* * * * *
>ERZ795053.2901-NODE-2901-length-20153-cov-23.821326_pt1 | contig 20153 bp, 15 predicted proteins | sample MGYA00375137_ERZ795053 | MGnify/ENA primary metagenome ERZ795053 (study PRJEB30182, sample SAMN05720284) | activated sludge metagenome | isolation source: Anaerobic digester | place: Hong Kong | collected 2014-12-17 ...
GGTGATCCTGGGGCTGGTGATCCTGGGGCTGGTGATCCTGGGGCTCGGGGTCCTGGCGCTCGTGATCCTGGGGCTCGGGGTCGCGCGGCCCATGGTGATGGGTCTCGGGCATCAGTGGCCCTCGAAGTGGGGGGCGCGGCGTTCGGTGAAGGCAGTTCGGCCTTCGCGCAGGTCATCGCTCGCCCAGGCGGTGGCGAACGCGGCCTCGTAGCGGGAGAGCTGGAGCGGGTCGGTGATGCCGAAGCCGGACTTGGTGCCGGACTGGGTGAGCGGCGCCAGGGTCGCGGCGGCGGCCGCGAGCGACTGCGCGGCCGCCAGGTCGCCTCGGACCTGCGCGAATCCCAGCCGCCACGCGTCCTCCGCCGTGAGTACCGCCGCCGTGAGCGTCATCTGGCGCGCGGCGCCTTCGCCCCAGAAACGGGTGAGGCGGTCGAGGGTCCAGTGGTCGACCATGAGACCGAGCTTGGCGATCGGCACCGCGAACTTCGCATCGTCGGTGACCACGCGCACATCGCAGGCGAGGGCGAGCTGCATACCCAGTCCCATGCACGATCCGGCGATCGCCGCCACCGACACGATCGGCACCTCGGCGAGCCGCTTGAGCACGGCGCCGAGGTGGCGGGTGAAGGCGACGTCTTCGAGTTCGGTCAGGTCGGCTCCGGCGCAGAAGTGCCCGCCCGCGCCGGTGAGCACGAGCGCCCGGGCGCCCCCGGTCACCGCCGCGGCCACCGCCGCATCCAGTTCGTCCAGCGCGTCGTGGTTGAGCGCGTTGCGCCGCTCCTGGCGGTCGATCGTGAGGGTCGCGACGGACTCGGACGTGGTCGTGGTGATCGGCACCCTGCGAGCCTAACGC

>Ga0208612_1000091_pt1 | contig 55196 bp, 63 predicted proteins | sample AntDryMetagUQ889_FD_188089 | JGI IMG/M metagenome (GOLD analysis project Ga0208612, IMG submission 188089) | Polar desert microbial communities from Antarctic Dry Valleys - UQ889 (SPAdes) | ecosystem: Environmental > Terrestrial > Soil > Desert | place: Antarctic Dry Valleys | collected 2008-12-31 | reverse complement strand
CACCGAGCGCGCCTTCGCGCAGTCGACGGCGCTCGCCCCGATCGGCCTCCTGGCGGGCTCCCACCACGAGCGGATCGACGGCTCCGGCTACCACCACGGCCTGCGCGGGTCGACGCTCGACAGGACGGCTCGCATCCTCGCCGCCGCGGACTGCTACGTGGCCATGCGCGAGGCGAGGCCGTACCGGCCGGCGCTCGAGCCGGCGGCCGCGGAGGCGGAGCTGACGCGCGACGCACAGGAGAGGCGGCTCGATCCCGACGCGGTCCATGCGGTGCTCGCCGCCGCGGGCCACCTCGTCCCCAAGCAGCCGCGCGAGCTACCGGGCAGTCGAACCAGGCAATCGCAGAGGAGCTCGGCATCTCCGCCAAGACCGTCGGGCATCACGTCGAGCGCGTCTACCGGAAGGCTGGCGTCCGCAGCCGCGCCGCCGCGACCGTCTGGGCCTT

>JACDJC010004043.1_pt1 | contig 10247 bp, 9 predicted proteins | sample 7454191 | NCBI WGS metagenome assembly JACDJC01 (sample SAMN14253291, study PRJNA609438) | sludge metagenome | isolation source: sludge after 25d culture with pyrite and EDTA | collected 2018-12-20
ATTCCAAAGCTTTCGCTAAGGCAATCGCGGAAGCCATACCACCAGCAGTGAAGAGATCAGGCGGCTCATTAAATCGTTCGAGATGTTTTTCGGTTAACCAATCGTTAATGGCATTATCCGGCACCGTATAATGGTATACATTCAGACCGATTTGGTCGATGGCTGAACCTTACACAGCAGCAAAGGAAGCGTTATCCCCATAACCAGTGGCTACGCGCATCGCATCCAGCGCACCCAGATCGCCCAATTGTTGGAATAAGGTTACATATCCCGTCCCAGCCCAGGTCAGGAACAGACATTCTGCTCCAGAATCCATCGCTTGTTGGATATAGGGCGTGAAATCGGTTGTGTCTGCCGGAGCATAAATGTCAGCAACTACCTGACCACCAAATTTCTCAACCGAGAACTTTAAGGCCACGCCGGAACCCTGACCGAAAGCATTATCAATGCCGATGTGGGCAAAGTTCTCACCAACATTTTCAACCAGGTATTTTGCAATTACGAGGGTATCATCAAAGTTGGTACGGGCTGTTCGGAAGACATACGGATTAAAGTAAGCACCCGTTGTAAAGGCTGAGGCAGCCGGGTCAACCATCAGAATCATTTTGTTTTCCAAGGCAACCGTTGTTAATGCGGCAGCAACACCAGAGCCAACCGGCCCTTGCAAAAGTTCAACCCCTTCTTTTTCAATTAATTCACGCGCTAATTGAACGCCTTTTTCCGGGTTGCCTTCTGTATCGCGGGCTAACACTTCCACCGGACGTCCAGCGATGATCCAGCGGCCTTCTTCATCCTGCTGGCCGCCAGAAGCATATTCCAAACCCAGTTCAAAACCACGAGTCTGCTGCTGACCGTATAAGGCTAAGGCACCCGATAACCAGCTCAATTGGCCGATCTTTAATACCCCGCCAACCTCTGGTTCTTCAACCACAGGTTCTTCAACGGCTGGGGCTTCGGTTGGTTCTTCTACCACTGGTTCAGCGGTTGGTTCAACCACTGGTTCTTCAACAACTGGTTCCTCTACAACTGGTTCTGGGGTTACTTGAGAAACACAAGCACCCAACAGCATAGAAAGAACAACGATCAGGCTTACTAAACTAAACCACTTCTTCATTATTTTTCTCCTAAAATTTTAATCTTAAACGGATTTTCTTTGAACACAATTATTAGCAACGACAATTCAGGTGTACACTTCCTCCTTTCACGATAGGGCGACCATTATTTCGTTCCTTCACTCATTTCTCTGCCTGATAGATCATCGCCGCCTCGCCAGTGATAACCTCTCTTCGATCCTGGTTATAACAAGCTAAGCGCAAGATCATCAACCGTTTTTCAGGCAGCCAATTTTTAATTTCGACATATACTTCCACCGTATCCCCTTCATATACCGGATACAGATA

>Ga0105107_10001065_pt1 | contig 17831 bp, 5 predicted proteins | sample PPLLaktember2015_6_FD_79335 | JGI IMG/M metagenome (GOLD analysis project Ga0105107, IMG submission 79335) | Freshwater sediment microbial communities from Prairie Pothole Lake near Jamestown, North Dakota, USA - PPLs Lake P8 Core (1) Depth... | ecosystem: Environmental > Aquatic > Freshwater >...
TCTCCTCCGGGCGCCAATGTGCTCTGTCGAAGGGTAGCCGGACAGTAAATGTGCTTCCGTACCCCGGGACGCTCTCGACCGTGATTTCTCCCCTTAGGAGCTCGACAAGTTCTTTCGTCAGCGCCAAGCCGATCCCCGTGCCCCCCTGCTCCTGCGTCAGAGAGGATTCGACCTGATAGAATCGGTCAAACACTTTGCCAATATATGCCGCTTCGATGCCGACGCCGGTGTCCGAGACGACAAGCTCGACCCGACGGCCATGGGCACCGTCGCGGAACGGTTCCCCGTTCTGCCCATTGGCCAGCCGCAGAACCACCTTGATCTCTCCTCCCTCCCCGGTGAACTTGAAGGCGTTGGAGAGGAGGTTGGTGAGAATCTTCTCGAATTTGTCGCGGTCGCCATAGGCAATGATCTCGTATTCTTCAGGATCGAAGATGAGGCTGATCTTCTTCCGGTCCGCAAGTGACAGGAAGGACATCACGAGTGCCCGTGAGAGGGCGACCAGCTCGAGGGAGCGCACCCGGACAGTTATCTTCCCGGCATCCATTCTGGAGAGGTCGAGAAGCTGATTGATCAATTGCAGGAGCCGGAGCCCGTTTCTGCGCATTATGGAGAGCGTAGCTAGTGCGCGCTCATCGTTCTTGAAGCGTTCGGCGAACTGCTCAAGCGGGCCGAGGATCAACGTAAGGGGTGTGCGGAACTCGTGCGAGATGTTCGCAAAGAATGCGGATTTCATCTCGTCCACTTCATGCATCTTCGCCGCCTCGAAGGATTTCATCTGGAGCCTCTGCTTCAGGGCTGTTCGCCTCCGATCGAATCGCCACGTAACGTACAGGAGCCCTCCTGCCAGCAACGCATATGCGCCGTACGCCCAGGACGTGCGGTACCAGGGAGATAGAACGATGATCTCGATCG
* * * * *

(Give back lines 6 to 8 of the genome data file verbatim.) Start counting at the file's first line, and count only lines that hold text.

ATTCCAAAGCTTTCGCTAAGGCAATCGCGGAAGCCATACCACCAGCAGTGAAGAGATCAGGCGGCTCATTAAATCGTTCGAGATGTTTTTCGGTTAACCAATCGTTAATGGCATTATCCGGCACCGTATAATGGTATACATTCAGACCGATTTGGTCGATGGCTGAACCTTACACAGCAGCAAAGGAAGCGTTATCCCCATAACCAGTGGCTACGCGCATCGCATCCAGCGCACCCAGATCGCCCAATTGTTGGAATAAGGTTACATATCCCGTCCCAGCCCAGGTCAGGAACAGACATTCTGCTCCAGAATCCATCGCTTGTTGGATATAGGGCGTGAAATCGGTTGTGTCTGCCGGAGCATAAATGTCAGCAACTACCTGACCACCAAATTTCTCAACCGAGAACTTTAAGGCCACGCCGGAACCCTGACCGAAAGCATTATCAATGCCGATGTGGGCAAAGTTCTCACCAACATTTTCAACCAGGTATTTTGCAATTACGAGGGTATCATCAAAGTTGGTACGGGCTGTTCGGAAGACATACGGATTAAAGTAAGCACCCGTTGTAAAGGCTGAGGCAGCCGGGTCAACCATCAGAATCATTTTGTTTTCCAAGGCAACCGTTGTTAATGCGGCAGCAACACCAGAGCCAACCGGCCCTTGCAAAAGTTCAACCCCTTCTTTTTCAATTAATTCACGCGCTAATTGAACGCCTTTTTCCGGGTTGCCTTCTGTATCGCGGGCTAACACTTCCACCGGACGTCCAGCGATGATCCAGCGGCCTTCTTCATCCTGCTGGCCGCCAGAAGCATATTCCAAACCCAGTTCAAAACCACGAGTCTGCTGCTGACCGTATAAGGCTAAGGCACCCGATAACCAGCTCAATTGGCCGATCTTTAATACCCCGCCAACCTCTGGTTCTTCAACCACAGGTTCTTCAACGGCTGGGGCTTCGGTTGGTTCTTCTACCACTGGTTCAGCGGTTGGTTCAACCACTGGTTCTTCAACAACTGGTTCCTCTACAACTGGTTCTGGGGTTACTTGAGAAACACAAGCACCCAACAGCATAGAAAGAACAACGATCAGGCTTACTAAACTAAACCACTTCTTCATTATTTTTCTCCTAAAATTTTAATCTTAAACGGATTTTCTTTGAACACAATTATTAGCAACGACAATTCAGGTGTACACTTCCTCCTTTCACGATAGGGCGACCATTATTTCGTTCCTTCACTCATTTCTCTGCCTGATAGATCATCGCCGCCTCGCCAGTGATAACCTCTCTTCGATCCTGGTTATAACAAGCTAAGCGCAAGATCATCAACCGTTTTTCAGGCAGCCAATTTTTAATTTCGACATATACTTCCACCGTATCCCCTTCATATACCGGATACAGATA

>Ga0105107_10001065_pt1 | contig 17831 bp, 5 predicted proteins | sample PPLLaktember2015_6_FD_79335 | JGI IMG/M metagenome (GOLD analysis project Ga0105107, IMG submission 79335) | Freshwater sediment microbial communities from Prairie Pothole Lake near Jamestown, North Dakota, USA - PPLs Lake P8 Core (1) Depth... | ecosystem: Environmental > Aquatic > Freshwater >...
TCTCCTCCGGGCGCCAATGTGCTCTGTCGAAGGGTAGCCGGACAGTAAATGTGCTTCCGTACCCCGGGACGCTCTCGACCGTGATTTCTCCCCTTAGGAGCTCGACAAGTTCTTTCGTCAGCGCCAAGCCGATCCCCGTGCCCCCCTGCTCCTGCGTCAGAGAGGATTCGACCTGATAGAATCGGTCAAACACTTTGCCAATATATGCCGCTTCGATGCCGACGCCGGTGTCCGAGACGACAAGCTCGACCCGACGGCCATGGGCACCGTCGCGGAACGGTTCCCCGTTCTGCCCATTGGCCAGCCGCAGAACCACCTTGATCTCTCCTCCCTCCCCGGTGAACTTGAAGGCGTTGGAGAGGAGGTTGGTGAGAATCTTCTCGAATTTGTCGCGGTCGCCATAGGCAATGATCTCGTATTCTTCAGGATCGAAGATGAGGCTGATCTTCTTCCGGTCCGCAAGTGACAGGAAGGACATCACGAGTGCCCGTGAGAGGGCGACCAGCTCGAGGGAGCGCACCCGGACAGTTATCTTCCCGGCATCCATTCTGGAGAGGTCGAGAAGCTGATTGATCAATTGCAGGAGCCGGAGCCCGTTTCTGCGCATTATGGAGAGCGTAGCTAGTGCGCGCTCATCGTTCTTGAAGCGTTCGGCGAACTGCTCAAGCGGGCCGAGGATCAACGTAAGGGGTGTGCGGAACTCGTGCGAGATGTTCGCAAAGAATGCGGATTTCATCTCGTCCACTTCATGCATCTTCGCCGCCTCGAAGGATTTCATCTGGAGCCTCTGCTTCAGGGCTGTTCGCCTCCGATCGAATCGCCACGTAACGTACAGGAGCCCTCCTGCCAGCAACGCATATGCGCCGTACGCCCAGGACGTGCGGTACCAGGGAGATAGAACGATGATCTCGATCG